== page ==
Revisiting digitization

In a post from last month (, the digitization of books by Google was mentioned. Amazon and Microsoft are both in the picture as well. Bringing information to the masses, especially in the form of published material, is taking on new levels of salience with many web-based businesses (especially the book publishing industry). This article on book digitization revisits the issue. What’s not being mentioned much is the role of the hardware in the effort. E-books aren’t new nor are the technologies created to view them. But e-books have never really caught on, and a big reason is the display technology. Palm, Sony, and Philips Electronics are just three players who have tested the e-book waters, but the display technology still can’t compensate for the high contrast of print, at least not that’s widely portable and affordable. And haptics still hasn’t produced a replacement for people’s comfort with paper.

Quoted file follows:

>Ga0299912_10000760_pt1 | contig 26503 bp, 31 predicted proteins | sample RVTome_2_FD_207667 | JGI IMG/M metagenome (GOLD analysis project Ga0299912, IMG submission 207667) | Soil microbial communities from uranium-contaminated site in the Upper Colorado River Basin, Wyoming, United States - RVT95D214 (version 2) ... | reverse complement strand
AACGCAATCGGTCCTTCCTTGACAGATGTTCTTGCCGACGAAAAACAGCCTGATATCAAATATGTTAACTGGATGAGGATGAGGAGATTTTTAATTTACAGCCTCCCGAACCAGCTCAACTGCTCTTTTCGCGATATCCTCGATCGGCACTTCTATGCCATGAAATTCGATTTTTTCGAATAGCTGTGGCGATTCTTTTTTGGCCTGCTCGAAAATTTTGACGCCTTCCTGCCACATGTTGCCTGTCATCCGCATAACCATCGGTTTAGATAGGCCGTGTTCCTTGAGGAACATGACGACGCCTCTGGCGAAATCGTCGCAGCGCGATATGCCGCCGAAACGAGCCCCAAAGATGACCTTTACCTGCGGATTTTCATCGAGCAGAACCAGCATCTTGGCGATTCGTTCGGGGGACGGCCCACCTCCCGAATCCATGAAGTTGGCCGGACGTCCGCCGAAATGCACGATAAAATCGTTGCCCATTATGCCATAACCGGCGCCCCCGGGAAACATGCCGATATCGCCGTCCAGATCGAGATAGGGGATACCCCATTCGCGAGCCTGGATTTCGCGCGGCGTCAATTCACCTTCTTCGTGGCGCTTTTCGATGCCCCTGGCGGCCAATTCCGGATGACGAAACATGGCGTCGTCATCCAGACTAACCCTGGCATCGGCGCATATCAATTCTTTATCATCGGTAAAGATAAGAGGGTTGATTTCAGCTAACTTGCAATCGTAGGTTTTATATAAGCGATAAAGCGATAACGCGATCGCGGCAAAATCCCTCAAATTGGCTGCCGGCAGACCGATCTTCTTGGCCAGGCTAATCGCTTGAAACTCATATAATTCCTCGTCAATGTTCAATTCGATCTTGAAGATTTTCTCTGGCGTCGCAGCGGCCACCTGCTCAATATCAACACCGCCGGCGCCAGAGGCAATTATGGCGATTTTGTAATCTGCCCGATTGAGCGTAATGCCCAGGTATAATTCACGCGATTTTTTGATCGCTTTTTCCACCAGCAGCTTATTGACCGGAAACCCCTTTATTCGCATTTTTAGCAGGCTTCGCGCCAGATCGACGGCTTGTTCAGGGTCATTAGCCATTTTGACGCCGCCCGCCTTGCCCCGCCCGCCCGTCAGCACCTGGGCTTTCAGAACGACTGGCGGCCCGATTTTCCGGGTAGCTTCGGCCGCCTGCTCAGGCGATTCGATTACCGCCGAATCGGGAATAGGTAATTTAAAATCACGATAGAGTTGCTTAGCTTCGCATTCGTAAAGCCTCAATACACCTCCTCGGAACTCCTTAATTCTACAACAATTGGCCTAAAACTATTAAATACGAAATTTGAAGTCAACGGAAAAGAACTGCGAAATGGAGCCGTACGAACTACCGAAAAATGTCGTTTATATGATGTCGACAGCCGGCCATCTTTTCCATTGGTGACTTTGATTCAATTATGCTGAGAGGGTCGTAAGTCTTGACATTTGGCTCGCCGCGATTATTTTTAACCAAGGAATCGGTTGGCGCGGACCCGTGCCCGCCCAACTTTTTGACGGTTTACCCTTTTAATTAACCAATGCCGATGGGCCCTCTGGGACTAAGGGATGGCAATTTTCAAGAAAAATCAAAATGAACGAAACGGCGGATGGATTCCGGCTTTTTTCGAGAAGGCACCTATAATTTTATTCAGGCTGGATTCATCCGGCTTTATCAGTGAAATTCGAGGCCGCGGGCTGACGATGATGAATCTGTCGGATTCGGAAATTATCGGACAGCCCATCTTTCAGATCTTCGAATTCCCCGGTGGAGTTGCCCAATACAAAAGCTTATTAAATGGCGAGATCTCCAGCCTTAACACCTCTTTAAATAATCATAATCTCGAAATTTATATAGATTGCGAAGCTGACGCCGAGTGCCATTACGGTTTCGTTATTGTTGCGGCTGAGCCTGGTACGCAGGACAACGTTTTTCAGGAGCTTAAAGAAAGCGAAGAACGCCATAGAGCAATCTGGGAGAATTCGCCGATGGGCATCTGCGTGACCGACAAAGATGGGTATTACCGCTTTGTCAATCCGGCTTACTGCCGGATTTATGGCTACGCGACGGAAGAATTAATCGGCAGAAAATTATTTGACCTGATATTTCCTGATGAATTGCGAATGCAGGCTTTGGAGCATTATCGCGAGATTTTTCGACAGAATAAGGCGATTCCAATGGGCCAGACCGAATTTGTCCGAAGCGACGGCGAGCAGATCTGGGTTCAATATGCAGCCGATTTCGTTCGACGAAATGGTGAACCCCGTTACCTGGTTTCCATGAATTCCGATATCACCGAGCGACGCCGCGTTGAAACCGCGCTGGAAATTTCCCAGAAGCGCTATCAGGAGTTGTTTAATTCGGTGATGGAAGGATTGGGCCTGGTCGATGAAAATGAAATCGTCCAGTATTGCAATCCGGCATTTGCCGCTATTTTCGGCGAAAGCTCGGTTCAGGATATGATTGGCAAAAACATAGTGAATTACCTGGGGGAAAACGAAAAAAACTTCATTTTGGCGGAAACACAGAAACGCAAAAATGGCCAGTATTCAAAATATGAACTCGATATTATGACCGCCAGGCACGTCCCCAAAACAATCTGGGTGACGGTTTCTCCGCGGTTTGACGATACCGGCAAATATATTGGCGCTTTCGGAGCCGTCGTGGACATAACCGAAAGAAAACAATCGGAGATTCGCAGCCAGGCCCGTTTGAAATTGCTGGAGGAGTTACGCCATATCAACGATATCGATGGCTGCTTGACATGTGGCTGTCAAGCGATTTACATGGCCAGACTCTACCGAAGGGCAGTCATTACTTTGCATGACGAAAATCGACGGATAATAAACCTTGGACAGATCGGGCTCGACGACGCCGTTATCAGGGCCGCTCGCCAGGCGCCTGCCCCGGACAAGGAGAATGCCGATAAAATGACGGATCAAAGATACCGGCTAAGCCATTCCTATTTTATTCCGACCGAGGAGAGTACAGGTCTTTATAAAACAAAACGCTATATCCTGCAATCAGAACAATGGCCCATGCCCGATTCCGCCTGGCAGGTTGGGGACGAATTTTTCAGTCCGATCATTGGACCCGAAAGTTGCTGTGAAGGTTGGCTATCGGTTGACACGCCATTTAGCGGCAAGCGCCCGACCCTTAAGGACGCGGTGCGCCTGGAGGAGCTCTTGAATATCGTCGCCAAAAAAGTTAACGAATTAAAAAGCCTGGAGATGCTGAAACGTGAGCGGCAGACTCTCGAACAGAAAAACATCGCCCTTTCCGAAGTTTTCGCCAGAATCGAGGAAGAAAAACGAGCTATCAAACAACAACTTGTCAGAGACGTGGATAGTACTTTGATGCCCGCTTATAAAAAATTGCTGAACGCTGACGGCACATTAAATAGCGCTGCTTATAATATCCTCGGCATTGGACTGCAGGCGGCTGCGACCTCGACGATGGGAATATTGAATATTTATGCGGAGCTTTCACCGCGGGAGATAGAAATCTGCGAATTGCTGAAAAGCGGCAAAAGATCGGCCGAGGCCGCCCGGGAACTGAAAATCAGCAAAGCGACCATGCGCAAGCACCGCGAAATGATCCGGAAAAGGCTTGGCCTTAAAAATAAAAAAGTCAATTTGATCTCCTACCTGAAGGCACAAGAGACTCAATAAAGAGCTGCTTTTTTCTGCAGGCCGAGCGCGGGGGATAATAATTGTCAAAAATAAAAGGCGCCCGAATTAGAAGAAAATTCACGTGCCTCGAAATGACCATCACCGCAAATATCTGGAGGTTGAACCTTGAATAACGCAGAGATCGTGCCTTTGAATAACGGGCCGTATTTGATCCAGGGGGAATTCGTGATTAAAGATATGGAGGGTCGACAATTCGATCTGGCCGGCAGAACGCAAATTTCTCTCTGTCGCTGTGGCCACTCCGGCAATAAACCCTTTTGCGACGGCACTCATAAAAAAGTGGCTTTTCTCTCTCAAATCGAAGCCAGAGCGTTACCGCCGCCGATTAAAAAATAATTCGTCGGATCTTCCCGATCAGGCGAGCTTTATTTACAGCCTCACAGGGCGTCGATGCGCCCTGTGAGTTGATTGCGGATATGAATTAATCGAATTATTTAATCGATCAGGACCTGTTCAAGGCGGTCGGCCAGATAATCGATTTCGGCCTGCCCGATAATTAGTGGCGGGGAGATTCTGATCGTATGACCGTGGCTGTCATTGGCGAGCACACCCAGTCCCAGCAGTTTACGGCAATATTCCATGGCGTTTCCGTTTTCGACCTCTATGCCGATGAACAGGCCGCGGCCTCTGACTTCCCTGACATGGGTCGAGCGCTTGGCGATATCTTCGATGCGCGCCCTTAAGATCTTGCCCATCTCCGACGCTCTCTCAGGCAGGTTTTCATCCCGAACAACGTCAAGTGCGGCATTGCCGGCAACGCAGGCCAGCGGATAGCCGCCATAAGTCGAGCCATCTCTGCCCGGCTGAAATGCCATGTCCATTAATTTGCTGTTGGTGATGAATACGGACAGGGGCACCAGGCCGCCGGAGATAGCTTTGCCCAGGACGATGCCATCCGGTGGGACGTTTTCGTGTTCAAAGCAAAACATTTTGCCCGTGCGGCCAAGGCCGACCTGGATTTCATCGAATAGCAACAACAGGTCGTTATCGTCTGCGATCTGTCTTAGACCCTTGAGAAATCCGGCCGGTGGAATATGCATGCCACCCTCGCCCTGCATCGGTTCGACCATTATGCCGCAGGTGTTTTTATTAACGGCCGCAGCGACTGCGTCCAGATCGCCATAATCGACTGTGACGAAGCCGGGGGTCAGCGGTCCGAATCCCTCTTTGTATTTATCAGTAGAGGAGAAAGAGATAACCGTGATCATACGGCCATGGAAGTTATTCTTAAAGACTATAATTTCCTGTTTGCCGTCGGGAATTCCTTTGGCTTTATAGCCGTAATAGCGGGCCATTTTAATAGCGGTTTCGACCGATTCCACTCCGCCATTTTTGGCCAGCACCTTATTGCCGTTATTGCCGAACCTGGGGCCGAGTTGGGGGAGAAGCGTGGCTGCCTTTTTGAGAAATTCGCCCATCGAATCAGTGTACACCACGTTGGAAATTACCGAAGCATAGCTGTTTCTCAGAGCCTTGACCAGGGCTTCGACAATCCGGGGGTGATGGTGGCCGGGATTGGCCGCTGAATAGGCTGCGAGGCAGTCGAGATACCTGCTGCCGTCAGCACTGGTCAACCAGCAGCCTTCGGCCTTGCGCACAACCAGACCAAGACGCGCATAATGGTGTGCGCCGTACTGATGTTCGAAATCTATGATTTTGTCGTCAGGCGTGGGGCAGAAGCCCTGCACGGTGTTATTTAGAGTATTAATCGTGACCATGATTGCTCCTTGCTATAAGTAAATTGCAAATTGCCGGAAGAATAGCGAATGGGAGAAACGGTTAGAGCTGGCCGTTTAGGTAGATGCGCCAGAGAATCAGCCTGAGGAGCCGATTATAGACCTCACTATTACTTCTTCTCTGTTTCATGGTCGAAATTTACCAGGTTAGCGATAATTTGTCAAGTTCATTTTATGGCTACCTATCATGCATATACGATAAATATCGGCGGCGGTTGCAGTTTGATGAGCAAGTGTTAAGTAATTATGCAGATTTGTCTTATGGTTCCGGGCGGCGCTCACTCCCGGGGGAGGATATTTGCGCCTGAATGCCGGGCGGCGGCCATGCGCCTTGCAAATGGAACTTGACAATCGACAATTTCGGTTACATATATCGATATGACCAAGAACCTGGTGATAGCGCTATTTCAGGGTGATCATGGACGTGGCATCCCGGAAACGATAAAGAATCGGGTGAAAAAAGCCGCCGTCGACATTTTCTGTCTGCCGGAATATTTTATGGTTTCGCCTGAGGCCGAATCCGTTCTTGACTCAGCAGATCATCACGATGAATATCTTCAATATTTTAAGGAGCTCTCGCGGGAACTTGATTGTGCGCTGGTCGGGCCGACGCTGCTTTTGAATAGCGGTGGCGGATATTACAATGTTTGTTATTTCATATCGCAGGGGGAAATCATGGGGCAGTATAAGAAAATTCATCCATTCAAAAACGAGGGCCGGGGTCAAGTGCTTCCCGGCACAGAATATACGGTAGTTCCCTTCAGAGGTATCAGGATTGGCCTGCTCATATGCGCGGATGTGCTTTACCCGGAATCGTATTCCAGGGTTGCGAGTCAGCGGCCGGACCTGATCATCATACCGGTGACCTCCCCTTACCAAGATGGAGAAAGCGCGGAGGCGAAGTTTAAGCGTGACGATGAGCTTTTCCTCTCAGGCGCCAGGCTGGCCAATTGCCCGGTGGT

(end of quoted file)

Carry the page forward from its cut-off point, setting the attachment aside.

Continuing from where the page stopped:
Comments are closed.

The moderators and/or administrators of this weblog reserve the right to edit or delete ANY content that appears on the site. In other words, the moderators and administrators have complete discretion over the removal of any content deemed by them to be inappropriate, in full or in part.

Any opinions expressed on this site belong to their respective authors and are not necessarily shared by the sponsoring institutions or the National Science Foundation.

Any trademarks or trade names, registered or otherwise, that appear on this site are the property of their respective owners and, unless noted, do not represent endorsement by the editors, publishers, sponsoring institutions, the National Science Foundation, or any other member of the CTWatch team.

No guarantee is granted by CTWatch that information appearing in the Blog is complete or accurate. Information on this site is not intended for commercial purposes.